Alex Straiker, PhD

Indiana University

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Indiana University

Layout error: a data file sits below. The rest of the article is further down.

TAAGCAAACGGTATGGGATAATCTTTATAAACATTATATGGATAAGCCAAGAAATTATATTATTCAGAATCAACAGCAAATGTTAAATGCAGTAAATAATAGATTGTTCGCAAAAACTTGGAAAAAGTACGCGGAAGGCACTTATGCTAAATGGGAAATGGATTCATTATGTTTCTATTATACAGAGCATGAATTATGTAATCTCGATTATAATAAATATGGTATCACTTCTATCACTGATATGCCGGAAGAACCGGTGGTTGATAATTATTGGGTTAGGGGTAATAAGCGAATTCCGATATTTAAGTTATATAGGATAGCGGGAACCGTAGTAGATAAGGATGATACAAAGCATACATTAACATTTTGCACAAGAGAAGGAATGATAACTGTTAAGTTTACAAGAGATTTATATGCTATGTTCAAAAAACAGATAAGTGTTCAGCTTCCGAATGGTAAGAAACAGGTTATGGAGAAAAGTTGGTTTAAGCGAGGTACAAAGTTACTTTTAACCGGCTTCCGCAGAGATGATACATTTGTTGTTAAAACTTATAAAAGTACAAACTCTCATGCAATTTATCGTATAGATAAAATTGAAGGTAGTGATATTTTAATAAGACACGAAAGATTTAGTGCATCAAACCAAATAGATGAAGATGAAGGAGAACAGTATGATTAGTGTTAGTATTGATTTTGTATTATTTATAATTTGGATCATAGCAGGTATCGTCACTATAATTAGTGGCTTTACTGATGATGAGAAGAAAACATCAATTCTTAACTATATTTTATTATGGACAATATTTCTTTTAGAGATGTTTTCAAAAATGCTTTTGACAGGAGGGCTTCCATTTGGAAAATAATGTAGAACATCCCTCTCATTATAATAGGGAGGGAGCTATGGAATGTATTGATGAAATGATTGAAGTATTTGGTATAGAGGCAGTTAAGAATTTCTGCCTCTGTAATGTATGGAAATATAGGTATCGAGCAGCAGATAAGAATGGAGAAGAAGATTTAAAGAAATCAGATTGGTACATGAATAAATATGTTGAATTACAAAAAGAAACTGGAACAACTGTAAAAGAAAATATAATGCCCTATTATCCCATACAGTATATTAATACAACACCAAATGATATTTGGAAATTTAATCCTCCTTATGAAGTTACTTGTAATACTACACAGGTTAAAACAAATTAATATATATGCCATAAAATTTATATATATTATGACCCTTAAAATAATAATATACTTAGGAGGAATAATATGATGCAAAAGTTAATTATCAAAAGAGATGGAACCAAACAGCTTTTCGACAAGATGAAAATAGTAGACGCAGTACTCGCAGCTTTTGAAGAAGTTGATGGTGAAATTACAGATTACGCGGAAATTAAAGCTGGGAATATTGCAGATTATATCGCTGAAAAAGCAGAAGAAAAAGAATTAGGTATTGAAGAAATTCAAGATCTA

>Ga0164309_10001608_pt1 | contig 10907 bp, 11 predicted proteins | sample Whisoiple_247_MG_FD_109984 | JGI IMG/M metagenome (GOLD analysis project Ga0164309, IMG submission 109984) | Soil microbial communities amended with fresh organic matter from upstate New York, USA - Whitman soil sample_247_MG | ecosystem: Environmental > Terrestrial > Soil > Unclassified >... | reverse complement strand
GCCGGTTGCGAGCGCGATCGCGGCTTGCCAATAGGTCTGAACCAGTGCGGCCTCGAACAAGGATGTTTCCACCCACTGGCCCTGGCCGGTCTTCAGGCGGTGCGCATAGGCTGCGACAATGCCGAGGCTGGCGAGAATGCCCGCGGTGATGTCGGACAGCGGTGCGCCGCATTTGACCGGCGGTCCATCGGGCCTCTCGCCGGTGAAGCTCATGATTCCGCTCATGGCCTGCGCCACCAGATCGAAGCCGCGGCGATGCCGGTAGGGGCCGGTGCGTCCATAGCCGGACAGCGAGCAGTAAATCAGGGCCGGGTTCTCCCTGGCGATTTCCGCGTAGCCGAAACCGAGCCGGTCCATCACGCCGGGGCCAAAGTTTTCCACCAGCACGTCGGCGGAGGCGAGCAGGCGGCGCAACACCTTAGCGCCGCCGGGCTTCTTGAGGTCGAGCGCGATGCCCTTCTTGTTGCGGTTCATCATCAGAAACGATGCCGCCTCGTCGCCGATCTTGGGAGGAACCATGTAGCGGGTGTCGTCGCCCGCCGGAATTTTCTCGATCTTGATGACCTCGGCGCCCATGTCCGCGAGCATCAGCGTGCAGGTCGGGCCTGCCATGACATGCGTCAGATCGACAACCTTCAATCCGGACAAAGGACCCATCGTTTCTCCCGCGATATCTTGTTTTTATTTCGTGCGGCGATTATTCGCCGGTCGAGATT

Exogenous cannabinoids are best known as drugs of abuse, though with growing acceptance. Cannabinoids have a role in human history dating back thousands of years, but only recently have we begun to learn how cannabinoids actually work in the body. This is particularly the case for the eye. My graduate work began with basic research into cannabinoid signaling in the eye, offering the first evidence for a functional CB1-based cannabinoid signaling system in the vertebrate eye, including receptors, ligands and two electrophysiological studies of cannabinoid signaling in photoreceptors and bipolar cells. Since then the central theme of my research has been the characterization of cannabinoid signaling, working with a neuronal model that we have exploited to dissect the surprisingly complex and diverse machinery of cannabinoid signaling. Lately we have shifted our focus more toward things ocular, exploring the functional anatomy of cannabinoid signaling in several eye structures, with implications for retinal function, glaucoma and corneal wound healing.